In early May, 78-year-old Joyce Devonshire collapsed and passed away in the entrance foyer of Northumberland Hills Hospital (NHH) in Cobourg, Ontario. Her son told Global News that she suffered a heart attack, and speculation has followed the accident. Was a significant hospital error committed?

One would think that a hospital foyer would be the best possible place to experience a serious medical episode: you are surrounded by highly-trained staff who owe you, the patient, a certain standard of care. Unfortunately, witnesses attest that it took between three and five minutes for paramedics to arrive on the scene.

“We arrive there (and) EMS start compressions; they’re trying to perform lifesaving CPR on this woman in the front foyer of a hospital … where is the medical team that’s involved with the hospital,” eyewitness Joeline Cabanaw told Global. “I just felt for that poor woman and her husband who was hovering over her body – helpless.”

Confusion between staff and volunteers appears to have contributed to the hospital error. Volunteers occupy several positions at NHH, including operating the facility’s front desk. These workers are understandably barred from providing care to patients but are encouraged to call in ‘code blue’ alerts when emergencies occur. This action would likely have put Ms. Devonshire in a hospital bed much sooner. The incident has raised important questions about emergency procedures at NHH, and in at Ontario’s hospitals more broadly.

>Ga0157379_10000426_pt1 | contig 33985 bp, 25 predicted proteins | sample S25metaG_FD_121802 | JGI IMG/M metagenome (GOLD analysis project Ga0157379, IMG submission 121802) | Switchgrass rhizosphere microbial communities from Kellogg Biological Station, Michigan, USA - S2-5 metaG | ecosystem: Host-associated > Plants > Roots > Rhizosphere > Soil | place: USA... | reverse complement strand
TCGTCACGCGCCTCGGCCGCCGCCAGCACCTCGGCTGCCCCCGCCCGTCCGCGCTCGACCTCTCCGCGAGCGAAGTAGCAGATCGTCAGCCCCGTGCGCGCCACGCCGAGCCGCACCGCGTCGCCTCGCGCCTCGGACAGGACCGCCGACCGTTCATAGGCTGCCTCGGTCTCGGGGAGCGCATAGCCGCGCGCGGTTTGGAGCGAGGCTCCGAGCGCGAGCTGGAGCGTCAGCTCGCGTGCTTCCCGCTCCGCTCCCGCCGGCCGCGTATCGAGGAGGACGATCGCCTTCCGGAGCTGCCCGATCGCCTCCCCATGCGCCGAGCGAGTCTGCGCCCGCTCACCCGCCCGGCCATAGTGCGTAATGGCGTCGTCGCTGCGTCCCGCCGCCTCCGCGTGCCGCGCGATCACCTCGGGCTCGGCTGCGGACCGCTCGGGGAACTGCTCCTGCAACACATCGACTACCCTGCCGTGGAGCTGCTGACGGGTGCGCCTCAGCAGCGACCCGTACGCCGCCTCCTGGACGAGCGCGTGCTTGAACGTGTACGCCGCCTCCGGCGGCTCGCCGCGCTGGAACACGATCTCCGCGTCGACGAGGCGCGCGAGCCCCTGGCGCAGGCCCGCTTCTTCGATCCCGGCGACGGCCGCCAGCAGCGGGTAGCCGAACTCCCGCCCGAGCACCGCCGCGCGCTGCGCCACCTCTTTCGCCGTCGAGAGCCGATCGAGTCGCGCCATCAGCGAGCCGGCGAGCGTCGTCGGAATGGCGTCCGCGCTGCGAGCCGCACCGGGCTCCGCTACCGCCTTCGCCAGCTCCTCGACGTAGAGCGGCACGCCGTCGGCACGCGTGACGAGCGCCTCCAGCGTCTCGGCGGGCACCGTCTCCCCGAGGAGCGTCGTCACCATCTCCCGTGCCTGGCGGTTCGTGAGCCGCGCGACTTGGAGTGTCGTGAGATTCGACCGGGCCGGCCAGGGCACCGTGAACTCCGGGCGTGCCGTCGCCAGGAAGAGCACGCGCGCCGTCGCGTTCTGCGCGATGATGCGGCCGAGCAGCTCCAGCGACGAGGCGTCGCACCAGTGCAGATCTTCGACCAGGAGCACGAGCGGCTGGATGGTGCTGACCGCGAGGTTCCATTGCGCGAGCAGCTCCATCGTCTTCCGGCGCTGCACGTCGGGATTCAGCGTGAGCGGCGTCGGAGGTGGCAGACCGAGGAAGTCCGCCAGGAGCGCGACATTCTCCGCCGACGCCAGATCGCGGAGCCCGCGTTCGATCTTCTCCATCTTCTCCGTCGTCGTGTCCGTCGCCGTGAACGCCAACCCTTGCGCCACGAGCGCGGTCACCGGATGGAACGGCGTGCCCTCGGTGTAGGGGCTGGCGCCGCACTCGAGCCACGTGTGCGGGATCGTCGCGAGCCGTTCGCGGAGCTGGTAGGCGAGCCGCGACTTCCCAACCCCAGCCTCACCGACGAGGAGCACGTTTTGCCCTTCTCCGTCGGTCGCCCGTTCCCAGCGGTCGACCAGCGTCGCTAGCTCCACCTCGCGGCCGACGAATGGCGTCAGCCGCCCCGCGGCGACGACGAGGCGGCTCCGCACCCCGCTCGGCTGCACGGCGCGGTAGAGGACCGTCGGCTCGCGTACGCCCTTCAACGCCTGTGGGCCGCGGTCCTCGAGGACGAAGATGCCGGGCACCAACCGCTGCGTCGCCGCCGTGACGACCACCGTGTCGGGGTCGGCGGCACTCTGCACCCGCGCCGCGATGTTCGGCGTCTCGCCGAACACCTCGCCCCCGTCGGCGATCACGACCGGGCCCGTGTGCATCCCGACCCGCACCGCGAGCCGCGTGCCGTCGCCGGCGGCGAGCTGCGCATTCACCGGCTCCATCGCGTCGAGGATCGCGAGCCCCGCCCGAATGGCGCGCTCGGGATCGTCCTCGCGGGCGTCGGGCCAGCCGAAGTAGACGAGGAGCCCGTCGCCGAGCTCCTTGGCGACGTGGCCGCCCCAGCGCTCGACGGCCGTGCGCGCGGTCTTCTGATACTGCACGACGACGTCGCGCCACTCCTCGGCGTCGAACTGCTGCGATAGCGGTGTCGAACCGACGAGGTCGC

NHH immediately launched an investigation into the hospital error.

“Our internal review of the recent emergency and NHH’s response concluded earlier today,” NHH President and CEO Linda Davis said in a release. “It included interviews with individuals involved or passing through the area when the emergency occurred and a review of NHH’s existing policies and education regarding these policies.”

The review yielded several broad recommendations, such as re-educating volunteers and staff on existing hospital policy on reporting emergencies; instruct volunteers and staff to err on the side of caution when calling emergency codes; instructing volunteers to reach out to closest available staff members when emergencies occur; reminding staff of the need to assists volunteers; conducting regular emergency code exercises; and placing prominent Emergency? Call 5555 stickers on select phones around the campus. The hospital will also preview the processes it has in place regarding emergency preparedness education for both staff and volunteers.

If you or someone you love has suffered a serious injury as a result of a hospital error, contact Neinstein Personal Injury Lawyers’ Medical Malpractice Group today to learn how our experienced team can aid your recovery and help you access compensation for your damages.

Greg Neinstein